Revised Diagnostic Criteria for Preeclampsia

Preeclampsia is a disorder of pregnancy associated with new-onset hypertension, which occurs most often after 20 weeks of gestation and frequently near term. Although often accompanied by new-onset proteinuria, hypertension and other signs or symptoms of preeclampsia may present in some women in the absence of proteinuria.

Risk Factors for Preeclampsia

  • Nulliparity
  • Multifetal gestations
  • Preeclampsia in a previous pregnancy
  • Chronic hypertension
  • Pregestational diabetes
  • Gestational diabetes
  • Thrombophilia
  • Systemic lupus erythematosus
  • Prepregnancy body mass index greater than 30
  • Antiphospholipid antibody syndrome
  • Maternal age 35 years or older
  • Kidney disease
  • Assisted reproductive technology
  • Obstructive sleep apnea

 

Revised Diagnostic Criteria for Preeclampsia

Blood pressure

  • Systolic blood pressure of 140 mm Hg or more or diastolic blood pressure of 90 mm Hg or more on two occasions at least 4 hours apart after 20 weeks of gestation in a woman with a previously normal blood pressure
  • Systolic blood pressure of 160 mm Hg or more or diastolic blood pressure of 110 mm Hg or more. (Severe hypertension can be confirmed within a short interval (minutes) to facilitate timely antihypertensive therapy).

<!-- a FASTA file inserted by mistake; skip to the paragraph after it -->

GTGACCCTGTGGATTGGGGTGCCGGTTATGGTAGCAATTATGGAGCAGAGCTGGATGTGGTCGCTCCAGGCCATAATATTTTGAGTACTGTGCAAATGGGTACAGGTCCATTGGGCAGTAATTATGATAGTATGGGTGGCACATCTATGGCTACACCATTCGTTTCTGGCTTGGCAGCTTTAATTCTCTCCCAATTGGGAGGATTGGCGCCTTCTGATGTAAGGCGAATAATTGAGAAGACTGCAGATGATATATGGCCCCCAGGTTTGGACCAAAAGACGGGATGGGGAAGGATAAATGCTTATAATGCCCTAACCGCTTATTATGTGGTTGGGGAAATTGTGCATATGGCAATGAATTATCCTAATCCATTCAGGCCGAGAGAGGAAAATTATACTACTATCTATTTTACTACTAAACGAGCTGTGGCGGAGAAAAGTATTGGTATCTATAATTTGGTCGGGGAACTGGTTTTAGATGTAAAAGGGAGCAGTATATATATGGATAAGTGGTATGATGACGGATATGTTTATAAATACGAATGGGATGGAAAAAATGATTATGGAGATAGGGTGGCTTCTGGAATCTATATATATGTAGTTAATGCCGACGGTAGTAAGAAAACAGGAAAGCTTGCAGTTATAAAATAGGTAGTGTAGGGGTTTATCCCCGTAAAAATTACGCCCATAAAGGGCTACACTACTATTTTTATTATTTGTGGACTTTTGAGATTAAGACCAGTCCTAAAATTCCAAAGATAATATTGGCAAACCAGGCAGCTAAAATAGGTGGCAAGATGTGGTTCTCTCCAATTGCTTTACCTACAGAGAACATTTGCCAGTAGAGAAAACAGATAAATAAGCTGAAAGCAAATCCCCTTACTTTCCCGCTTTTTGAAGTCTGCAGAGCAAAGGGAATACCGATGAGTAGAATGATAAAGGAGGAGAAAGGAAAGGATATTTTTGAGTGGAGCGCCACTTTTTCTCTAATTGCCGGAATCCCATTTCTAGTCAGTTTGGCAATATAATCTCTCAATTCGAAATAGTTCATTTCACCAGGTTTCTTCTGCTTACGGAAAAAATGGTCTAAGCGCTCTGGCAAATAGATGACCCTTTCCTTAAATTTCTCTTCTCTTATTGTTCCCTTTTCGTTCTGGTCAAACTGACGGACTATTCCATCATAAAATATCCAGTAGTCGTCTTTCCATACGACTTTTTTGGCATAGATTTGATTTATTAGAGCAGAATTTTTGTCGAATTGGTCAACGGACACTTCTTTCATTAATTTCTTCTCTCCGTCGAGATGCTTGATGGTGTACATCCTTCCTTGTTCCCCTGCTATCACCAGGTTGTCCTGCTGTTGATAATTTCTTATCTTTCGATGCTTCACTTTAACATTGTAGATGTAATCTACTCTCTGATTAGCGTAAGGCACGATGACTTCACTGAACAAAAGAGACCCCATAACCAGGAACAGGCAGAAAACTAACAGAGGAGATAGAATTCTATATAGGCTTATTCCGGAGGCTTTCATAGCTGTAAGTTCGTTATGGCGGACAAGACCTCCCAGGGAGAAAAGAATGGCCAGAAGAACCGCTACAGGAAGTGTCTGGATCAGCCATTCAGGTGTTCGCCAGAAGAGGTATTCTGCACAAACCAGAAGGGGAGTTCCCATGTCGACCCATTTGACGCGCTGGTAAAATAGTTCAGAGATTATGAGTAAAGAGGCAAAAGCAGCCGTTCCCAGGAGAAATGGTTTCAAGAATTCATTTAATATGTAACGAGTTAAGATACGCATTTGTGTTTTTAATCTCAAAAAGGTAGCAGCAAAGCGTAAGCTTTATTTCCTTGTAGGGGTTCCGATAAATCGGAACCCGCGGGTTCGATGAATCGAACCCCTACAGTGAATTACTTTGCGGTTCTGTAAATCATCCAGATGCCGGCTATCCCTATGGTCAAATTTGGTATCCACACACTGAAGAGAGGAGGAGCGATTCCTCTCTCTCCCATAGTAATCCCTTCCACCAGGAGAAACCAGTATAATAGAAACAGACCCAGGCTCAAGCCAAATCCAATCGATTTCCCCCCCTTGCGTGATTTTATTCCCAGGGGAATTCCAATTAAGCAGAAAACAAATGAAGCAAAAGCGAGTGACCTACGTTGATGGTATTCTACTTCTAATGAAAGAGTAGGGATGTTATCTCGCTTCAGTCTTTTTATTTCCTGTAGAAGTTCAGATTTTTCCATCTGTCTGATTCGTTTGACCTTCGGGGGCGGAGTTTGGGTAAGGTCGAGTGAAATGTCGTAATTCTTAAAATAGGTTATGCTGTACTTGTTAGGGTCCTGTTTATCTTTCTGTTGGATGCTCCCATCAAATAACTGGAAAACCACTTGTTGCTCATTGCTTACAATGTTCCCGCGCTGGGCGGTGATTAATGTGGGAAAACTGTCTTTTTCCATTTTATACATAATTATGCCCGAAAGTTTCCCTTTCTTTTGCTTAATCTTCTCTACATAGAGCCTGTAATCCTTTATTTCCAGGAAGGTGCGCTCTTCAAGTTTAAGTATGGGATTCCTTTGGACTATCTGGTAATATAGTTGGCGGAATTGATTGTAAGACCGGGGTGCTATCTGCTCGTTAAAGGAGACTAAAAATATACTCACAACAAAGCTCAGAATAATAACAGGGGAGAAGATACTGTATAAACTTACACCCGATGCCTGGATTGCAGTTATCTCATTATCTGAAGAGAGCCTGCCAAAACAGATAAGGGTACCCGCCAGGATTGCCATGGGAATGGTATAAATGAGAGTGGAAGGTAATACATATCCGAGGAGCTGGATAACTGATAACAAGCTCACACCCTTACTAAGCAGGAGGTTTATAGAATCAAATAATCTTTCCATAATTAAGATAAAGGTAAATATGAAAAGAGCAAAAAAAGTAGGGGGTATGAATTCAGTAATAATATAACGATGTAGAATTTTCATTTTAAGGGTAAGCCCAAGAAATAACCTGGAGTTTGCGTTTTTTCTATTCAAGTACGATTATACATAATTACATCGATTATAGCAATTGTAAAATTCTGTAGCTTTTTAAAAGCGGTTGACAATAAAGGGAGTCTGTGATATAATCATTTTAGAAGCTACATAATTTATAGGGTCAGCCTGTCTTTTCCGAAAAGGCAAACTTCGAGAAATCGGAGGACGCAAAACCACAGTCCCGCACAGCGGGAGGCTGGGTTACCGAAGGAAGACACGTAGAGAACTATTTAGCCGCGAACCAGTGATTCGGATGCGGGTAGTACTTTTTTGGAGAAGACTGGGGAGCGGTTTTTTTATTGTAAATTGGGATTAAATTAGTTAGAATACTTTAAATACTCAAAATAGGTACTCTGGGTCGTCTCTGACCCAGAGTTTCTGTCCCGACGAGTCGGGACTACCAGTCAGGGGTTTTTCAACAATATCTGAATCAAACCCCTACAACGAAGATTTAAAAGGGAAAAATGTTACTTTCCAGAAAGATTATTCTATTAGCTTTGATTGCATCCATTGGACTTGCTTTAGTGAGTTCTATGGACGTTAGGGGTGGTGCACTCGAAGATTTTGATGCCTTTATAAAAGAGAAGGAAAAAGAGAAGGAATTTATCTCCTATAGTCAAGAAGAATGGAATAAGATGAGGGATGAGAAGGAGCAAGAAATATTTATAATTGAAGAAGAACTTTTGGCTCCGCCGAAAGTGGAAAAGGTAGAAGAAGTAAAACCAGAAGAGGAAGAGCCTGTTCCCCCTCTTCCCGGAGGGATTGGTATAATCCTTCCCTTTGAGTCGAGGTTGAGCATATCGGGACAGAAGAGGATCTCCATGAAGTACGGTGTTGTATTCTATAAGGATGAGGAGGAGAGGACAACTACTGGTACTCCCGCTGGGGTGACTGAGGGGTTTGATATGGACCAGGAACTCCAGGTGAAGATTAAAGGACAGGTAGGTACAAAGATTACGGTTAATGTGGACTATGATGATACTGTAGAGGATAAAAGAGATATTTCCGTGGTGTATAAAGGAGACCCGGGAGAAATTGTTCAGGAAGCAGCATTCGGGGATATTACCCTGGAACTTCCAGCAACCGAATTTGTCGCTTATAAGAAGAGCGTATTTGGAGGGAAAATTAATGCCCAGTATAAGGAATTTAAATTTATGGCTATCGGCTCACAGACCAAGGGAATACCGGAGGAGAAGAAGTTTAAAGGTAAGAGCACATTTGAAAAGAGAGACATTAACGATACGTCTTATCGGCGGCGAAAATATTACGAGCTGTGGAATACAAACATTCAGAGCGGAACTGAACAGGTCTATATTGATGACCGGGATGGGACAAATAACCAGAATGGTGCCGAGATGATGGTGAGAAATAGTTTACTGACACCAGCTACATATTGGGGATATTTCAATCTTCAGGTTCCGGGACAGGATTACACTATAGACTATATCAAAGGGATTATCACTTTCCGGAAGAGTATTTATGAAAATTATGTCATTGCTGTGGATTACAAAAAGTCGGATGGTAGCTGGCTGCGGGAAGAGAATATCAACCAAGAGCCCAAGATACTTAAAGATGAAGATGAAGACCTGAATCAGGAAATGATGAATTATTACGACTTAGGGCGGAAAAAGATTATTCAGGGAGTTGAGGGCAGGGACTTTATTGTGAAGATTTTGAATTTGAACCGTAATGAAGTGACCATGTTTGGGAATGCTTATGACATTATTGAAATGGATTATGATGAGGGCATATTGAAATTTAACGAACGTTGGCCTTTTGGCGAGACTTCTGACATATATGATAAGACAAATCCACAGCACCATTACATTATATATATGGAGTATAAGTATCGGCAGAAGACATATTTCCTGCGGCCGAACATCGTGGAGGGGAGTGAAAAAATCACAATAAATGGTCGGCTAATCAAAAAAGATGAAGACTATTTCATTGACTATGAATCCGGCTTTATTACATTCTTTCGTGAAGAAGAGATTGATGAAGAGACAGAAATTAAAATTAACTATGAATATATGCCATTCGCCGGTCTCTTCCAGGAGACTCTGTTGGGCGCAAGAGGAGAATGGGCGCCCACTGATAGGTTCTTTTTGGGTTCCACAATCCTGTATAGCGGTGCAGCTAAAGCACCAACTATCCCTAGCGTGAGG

and
Proteinuria

  • 300 mg or more per 24 hour urine collection (or this amount extrapolated from a timed collection)
    or
  • Protein/creatinine ratio of 0.3 mg/dL or more or
  • Dipstick reading of 2+ (used only if other quantitative methods not available)

Or in the absence of proteinuria, new-onset hypertension with the new onset of any of the following:

  • Thrombocytopenia: Platelet count less than 100,000 x 109/L
  • Renal insufficiency: Serum creatinine concentrations greater than 1.1 mg/dL or a doubling of the serum creatinine concentration in the absence of other renal disease
  • Impaired liver function: Elevated blood concentrations of liver transaminases to twice normal concentration
  • Pulmonary edema
    • New-onset headache unresponsive to medication and not accounted for by alternative diagnoses or visual symptoms

 

Severe Features

  • Systolic blood pressure of 160 mm Hg or more, or diastolic blood pressure of 110 mm Hg or more on two occasions at least 4 hours apart (unless antihypertensive therapy is initiated before this time)
  • Thrombocytopenia (platelet count less than 100,000 × 109/L)
  • Impaired liver function as indicated by abnormally elevated blood concentrations of liver enzymes (to twice the upper limit normal concentration), and severe persistent right upper quadrant or epigastric pain unresponsive to medication and not accounted for by alternative diagnoses
  • Renal insufficiency (serum creatinine concentration more than 1.1 mg/dL or a doubling of the serum creatinine concentration in the absence of other renal disease)
  • Pulmonary edema
  • New-onset headache unresponsive to medication and not accounted for by alternative diagnoses
  • Visual disturbances

 

References:

  1. Committee on Practice Bulletins – Obstetrics. ACOG Practice Bulletin No. 202: Gestational Hypertension and Preeclampsia. Obstet Gynecol. 2019 Jan;133(1):e1-e25. [Medline]
  2. Sutton ALM, Harper LM, Tita ATN. Hypertensive Disorders in Pregnancy. Obstet Gynecol Clin North Am. 2018 Jun;45(2):333-347. [Medline]

 

Created Sep 13, 2019.